Tuesday, June 26, 2012

Book Review: My Stubborn Heart

My Stubborn Heart, author Becky Wade’s first novel, is a sweet, Christian romance about two people trying to find their way in life. Having recently suffered a tragedy at work, single, social worker Kate Donovan welcomes the opportunity to take a leave of absence for three months in order to help her grandmother renovate the beloved family estate. The two hire a widowed, ex-hockey player turned home renovator to help them reach their goal. Matt only wants to quietly work and keep to himself, but Kate recognizes a hurting soul when she sees one and determines to draw him out of himself. At the same time, Kate’s grandmother and her company of senior friends decide to do some match-making on Matt and Kate’s behalf.

I love the setting for this book: a country estate complete with chapel in a small town in Pennsylvania. I also enjoyed getting to know all the characters with their unique interests, hobbies, and quirks. It’s a contemporary love story with a subtle message of God’s faithful work behind the scenes in people’s lives. I thank Bethany House Publishers for sending a complimentary copy for this honest review.

Thursday, June 21, 2012

Book Review: Safely Home

Safely Home by Randy Alcorn is the story of Ben Fielding and Li Quan, former college roommates who went their separate ways. Ben became heavily involved in corporate America. Li returned to his home in China. Both married and had children. One became successful by the world’s standards; the other struggled to get by. After twenty years, however, they are reunited when Ben visits China for business purposes, but decides to stay in the home of his old friend, Li.

This is where the story begins—and it’s an amazing read! My son loaned this book to me after reading it himself. I couldn’t put it down. Through this story, we learn how easy it is to not see what should be seen. We also see the contrast and possible results of a gradual incline and a gradual decline of faith over time. We witness the suffering of martyrs and the challenge to those who would try to save them. We watch God act in faithfulness, according to His Word.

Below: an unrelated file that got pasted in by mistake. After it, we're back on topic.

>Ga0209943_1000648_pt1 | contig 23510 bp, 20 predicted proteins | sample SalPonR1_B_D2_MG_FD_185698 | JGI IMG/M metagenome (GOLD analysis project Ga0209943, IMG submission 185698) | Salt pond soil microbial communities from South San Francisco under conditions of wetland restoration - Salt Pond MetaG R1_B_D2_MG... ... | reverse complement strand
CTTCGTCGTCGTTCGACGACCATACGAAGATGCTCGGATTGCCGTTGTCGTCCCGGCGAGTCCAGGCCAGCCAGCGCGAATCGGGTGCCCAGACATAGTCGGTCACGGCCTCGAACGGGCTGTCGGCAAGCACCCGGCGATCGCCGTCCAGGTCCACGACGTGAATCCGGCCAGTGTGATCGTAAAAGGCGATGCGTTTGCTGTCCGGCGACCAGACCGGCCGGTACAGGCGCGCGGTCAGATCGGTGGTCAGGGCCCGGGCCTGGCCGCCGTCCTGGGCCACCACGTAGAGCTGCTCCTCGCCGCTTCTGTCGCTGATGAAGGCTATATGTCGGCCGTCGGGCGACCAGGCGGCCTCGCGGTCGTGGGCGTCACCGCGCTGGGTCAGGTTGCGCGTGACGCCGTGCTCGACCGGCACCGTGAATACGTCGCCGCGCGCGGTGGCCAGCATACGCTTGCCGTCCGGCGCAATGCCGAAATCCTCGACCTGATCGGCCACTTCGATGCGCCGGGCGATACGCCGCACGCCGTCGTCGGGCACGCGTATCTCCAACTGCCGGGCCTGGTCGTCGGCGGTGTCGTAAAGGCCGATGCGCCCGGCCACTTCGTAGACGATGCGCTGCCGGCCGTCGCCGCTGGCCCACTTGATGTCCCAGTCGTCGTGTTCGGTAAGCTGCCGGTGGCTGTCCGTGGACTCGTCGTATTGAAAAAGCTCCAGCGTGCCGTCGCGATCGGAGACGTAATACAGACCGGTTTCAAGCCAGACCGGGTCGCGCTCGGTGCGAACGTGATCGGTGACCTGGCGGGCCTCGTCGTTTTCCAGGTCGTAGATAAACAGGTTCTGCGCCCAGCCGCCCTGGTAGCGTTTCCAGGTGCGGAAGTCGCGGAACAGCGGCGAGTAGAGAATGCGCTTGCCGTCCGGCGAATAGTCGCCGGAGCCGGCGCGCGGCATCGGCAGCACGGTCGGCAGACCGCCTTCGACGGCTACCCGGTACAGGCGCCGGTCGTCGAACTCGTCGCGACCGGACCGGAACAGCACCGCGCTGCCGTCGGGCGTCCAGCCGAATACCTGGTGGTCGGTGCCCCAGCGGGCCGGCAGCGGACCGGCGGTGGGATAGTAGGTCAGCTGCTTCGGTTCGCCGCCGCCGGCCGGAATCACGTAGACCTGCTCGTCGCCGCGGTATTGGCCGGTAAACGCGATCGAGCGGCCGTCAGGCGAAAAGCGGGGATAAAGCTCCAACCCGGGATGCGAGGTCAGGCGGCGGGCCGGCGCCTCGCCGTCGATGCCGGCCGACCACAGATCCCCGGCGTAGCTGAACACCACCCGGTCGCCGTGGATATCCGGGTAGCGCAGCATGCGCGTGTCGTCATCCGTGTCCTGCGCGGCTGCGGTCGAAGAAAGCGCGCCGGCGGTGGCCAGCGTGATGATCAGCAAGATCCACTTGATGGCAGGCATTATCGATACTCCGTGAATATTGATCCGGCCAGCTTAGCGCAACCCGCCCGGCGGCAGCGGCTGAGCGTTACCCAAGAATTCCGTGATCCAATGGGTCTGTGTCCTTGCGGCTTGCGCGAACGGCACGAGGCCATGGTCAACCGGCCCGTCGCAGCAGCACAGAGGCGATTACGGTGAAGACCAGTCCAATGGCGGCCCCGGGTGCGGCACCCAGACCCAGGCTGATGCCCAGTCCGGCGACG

The book is set in contemporary and, most likely, in a near future time. It challenges the reader while offering the best kind of hope. I’m happy to recommend Safely Home.

Wednesday, June 13, 2012

Book Review: Angel Eyes

When considering Angel Eyes by Shannon Dittemore, think “Ted Dekker novel for teenage girls.” It’s the story of Brielle, a promising ballerina brought home from the opportunity of her dreams by tragedy, the murder of her best friend. As she reacquaints herself with her hometown, she repeatedly encounters Jake, the mysterious new boy in town. He warns her that other strangers in town pose threats and urges her to exercise caution. Threats grow when the alleged murderer escapes from jail and seeks Brielle, bringing new information and greater mysteries. Soon everything Brielle has been taught to believe is challenged as forces of the celestial realm literally fight over her life.